“What was that?” my friend whispered, as we froze together in the fading light of the surrounding forest. We held our breaths for a moment before shakily letting them out as we realized it was just a deer. But that was when I remembered, these mountains have their fair share of toothy wildlife –bears and cougars, to be exact.
Damn it – please don’t tell me we’re going to get eaten up here, I thought. Why the hell do I do these things to myself??
This summer, I decided that I wanted to start working on the Adirondacks 46er challenge (which is on my Post-30 Life List). Essentially, that entails hiking the 46 High Peaks of the Adirondack Mountains in upstate New York State, all of which are over 4000 feet tall. By no means am I an expert hiker but I figured a challenge like this would be fun. After getting a friend of mine to agree to come with me, I poked around online to see which peaks we could do in one weekend. We wanted to start with the biggest bang for our buck as possible, especially since this trip would entail renting a car, driving to another country, and camping. We decided on the Lower Great Range which included five High Peaks. Sure, it was 17 miles of what was called “difficult” terrain but all the websites I found said that it was doable in 10-12 hours – perfectly fine for a summer day.
Friday, the day before we tempted fate with our position in the circle of life, we drove from Canada to Lake Placid (upstate New York, USA). We wandered the town and then moved on to a campsite about 20 minutes away from our trail head. Saturday morning, we reached the trail head parking lot at a local golf course about 7:10am. Looking at all the cars already there, I started to wonder if we should have gotten there even earlier. With a shrug, we took note of the time (7:25am) and headed off.
The first bit of the hike was a stroll past the golf course, past the sign-in hut, and then through some gentle woods complete with babbling brook. It went on and on and on. Pretty, yes, but 3 stinkin’ miles that were not High Peaks trails! This was where we made our first mistake – this part we should have pretty much run as it was so easy. Instead, we strolled it for over an hour so it was well on its way to being close to 9am by the time we actually hit mountain terrain.
We crossed a bridge to the West River Trail towards Rainbow Falls. Technically this was mistake number two but it was well worth the short detour to these falls – after a quick clamber over some slippery rocks, there lay a tall waterfall to admire. We had it to ourselves so it felt like we discovered something. We headed back to the junction and chose (mistake number three?) the scenic trail to the first summit (Sawteeth) rather than the more direct trail. The terrain was narrow, full of boulders and roots, and was definitely a challenge. Every once in a while, we saw the river by which we were walking. The trail went up and up and up – sometimes the trail seemingly ended but then we’d realize that the giant boulders in front of us were actually the trail so we’d have to figure out how to get on top of them. Sometimes the gap between the ground and the next part was too high so there was a wooden ladder to make things easier.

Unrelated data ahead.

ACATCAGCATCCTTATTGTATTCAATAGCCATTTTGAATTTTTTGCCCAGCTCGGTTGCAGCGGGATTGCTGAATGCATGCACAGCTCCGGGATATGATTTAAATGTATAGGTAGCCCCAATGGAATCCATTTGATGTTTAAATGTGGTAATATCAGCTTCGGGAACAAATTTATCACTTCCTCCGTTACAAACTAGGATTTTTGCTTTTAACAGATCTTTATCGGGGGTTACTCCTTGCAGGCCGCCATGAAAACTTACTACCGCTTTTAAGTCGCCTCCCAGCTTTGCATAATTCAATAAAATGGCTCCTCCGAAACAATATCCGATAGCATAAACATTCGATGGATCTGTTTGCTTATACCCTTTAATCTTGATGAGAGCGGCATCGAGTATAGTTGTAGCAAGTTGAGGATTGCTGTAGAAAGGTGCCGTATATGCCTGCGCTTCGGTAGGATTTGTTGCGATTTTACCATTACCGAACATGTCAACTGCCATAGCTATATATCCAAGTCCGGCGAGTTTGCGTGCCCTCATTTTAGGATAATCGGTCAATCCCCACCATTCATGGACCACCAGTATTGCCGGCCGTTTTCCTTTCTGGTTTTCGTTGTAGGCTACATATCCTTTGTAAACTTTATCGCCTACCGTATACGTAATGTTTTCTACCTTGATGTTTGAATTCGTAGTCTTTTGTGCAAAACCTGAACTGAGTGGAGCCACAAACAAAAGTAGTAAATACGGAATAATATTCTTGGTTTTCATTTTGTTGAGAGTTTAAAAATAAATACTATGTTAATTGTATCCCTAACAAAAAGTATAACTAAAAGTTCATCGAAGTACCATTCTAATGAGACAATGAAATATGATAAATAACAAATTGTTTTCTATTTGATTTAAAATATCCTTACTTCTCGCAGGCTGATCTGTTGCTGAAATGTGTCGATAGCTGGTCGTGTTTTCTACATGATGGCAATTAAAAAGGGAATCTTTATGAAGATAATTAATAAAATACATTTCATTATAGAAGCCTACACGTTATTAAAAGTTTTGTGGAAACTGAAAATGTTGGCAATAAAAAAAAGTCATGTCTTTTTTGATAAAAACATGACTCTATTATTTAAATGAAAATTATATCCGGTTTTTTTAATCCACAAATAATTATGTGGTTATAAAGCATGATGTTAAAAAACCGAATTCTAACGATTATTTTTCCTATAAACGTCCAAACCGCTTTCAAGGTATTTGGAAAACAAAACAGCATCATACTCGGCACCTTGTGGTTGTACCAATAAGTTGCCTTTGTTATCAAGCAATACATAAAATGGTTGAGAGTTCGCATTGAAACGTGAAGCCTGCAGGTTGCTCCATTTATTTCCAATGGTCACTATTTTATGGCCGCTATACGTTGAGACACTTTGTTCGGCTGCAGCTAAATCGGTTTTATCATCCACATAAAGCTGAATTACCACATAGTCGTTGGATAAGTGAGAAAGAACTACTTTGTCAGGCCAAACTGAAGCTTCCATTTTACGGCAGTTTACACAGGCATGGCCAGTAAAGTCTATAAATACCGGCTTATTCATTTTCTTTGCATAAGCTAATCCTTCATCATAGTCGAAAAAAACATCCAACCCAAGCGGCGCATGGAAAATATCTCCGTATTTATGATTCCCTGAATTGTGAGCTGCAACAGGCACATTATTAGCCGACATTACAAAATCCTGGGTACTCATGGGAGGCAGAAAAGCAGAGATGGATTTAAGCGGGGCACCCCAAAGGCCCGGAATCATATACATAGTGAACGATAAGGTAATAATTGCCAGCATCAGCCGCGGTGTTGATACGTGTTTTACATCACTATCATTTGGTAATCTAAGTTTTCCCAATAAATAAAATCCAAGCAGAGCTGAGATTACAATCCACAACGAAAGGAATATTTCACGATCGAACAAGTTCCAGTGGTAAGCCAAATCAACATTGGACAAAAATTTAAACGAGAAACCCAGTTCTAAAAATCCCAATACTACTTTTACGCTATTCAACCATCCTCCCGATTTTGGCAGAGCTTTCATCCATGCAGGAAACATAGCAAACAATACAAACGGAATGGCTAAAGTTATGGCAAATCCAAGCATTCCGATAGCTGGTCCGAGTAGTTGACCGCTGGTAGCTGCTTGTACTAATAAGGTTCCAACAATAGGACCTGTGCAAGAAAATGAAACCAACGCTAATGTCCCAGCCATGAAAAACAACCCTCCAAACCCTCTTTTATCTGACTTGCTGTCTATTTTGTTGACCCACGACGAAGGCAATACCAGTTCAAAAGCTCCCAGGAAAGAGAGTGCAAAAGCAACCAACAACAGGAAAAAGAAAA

On this particular trail, there were about five marked outlook spots where you can see the river running in between the surrounding mountains – pretty but nothing unique. The obnoxious thing about Sawteeth is that there are many places where you’d think you’ve reached the summit but no…the trail just kept going and going and going. It was 1:10pm by the time we reached Sawteeth’s summit and that was when we fully realized that we may be screwed. But! We held onto hope. Mistake number four.
If you’re hiking just for the sake of bagging 46er peaks, you’ll hate that you have to climb Pyramid which doesn’t count, in order to reach Gothics, which does count. But if you’re out here enjoying the hike, actually…you may still hate it because it is up and down for really nothing. It was pretty, though – when we had views, it was of layers upon layers of mountains in the distance. We reached the summit of Pyramid at 3pm and then Gothics at 3:50pm. By then we were really screwed because the clouds that had been lingering all morning, decided to become a storm. It poured. Views were obscured and our footing became even more treacherous. Because we were on steep mountains, the trails became riverbeds. Water gushed from every direction, all rushing as fast as it could downhill. We had to trudge through it in the opposite direction – up. It wasn’t long before we gave up trying to keep our feet dry and just marched through the mud and puddles. As we descended Gothics, we passed a sign saying that we were just in the Alpine zone – amazing yes, but being that high in a storm really wasn’t a good idea.